Occidental Avenue S

Occidental Avenue S, which begins at Yesler Way in Pioneer Square, is one of those Seattle streets whose names extend into the suburbs. It makes its southernmost appearance at S 197th Street in Des Moines.

It received its name in 1895 as part of the Great Renaming — it had originally been S Second Street. It once had a partner, Oriental Avenue, to the east (originally S Fourth Street), which is today 3rd Avenue S. “Oriental,” of course, means “Eastern,” as “Occidental” means “Western.” (I haven’t been able to determine just when Oriental Avenue became 3rd, but it was last mentioned in The Seattle Times on October 17, 1920.)

And why this particular pairing? The Occidental Hotel, which once overlooked the beginning of Occidental Avenue, is almost certainly the reason, but it’s not spelled out in the ordinance.

S Addition Street

This Industrial District street — a mere 80 feet long — runs from Airport Way S east to the Interstate 5 right-of-way. It may very well be the shortest street in Seattle (I’d love to hear about other candidates).

As explained in SW Seattle Street, the plat of Judkin’s Addition to the Town of Seattle was filed in 1869. From north to south, the east–west streets are named Norman, B, Judkins, Addition, Town, and Seattle. (Did they really think B Street would last, I wonder?)

Of these, Norman, Judkins, Addition, and Seattle Streets remain, though Addition is the only one still in its original location. (SW Seattle Street now only exists for a few blocks in West Seattle, and S Norman and S Judkins Streets only east of Interstate 5.)

SW Seattle Street

What better way to start things off than with SW Seattle Street?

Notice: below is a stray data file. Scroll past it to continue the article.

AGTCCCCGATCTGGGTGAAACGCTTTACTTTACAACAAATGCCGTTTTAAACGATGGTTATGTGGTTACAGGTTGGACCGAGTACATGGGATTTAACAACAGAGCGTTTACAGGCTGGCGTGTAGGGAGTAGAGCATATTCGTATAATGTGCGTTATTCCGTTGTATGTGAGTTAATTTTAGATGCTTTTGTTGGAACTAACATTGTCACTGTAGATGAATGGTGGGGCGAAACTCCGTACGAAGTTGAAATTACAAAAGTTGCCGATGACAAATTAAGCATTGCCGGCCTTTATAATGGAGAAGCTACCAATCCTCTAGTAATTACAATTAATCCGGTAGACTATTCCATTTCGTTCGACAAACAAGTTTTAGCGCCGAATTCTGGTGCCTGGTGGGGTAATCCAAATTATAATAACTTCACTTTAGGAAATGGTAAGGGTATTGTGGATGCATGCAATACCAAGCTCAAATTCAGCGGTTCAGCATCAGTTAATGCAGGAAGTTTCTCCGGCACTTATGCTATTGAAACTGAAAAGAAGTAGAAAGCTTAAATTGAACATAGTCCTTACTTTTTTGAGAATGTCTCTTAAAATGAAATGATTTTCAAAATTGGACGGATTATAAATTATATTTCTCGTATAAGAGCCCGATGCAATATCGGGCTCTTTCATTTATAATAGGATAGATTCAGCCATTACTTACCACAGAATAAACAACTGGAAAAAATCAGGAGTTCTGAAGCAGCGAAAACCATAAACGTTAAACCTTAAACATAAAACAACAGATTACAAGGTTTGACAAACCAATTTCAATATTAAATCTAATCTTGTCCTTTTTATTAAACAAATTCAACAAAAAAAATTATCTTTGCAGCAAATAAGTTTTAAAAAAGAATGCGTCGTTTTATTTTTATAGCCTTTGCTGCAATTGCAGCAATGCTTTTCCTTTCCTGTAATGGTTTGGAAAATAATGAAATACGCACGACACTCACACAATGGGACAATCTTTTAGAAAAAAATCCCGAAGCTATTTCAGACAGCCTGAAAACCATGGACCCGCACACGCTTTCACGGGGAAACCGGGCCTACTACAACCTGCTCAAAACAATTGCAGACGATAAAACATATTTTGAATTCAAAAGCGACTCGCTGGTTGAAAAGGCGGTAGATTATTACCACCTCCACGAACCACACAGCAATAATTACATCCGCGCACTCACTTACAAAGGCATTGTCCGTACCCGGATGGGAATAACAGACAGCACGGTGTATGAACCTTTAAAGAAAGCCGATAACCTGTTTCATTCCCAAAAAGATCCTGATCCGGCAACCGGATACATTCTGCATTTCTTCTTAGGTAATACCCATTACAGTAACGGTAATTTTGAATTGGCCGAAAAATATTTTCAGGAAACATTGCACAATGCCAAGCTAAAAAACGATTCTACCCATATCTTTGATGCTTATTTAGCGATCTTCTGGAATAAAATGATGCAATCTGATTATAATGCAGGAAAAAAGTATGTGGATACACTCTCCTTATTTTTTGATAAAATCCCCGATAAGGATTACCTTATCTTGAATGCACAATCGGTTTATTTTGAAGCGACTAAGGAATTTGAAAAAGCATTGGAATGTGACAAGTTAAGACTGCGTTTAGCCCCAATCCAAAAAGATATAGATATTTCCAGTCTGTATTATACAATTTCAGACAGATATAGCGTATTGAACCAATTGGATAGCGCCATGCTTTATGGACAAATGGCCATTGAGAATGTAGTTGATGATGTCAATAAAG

SW Seattle Street is a minor residential street in West Seattle that runs about ³/₁₀ of a mile from 42nd Avenue SW in the east to Sunset Avenue SW in the west.

It might seem strange that such a short street would be chosen to bear the city’s name — it was the only one to do so until 2010, when the first two blocks of Airport Way S were renamed Seattle Boulevard S — but this has more to do with unimaginative naming than with civic pride.

On August 4, 1869, Ike M. Hall — the executor of the estate of Norman B. Judkins — filed the Judkin’s (sic) Addition to the Town of Seattle, located just southwest of where the interchange between I-5 and I-90 is today. From north to south, the east–west streets are named Norman, B, Judkins, Addition, Town, and Seattle.

Portions of the original Seattle Street were vacated over the years (for example, in 1900, 1957, and 2000), and the construction of I-5 took care of the rest. However, when the city annexed West Seattle in 1907 it changed the name of Maple Street to W Seattle Street as part of rationalizing the street grid… and so the name lives on.

(The city itself, of course, was named after Si’ahl [siʔaɫ], better known in English as Chief Seattle of the Duwamish and Suquamish Tribes.)

So, why SW Seattle Street instead of Seattle Street SW?

In Seattle, east–west streets have the directional come first, and north–south avenues have it come last. The Wikipedia article “Street layout of Seattle,” which I helped write, has a more comprehensive description of Seattle’s addressing system, including the answer to this question:

Why was it W Seattle Street in 1907 but SW Seattle Street now?

In 1961, city ordinance 89910 “established a standard system of street name designations” so that in almost all cases streets within a given zone would carry the same directional. West Seattle avenues already carried the SW designation.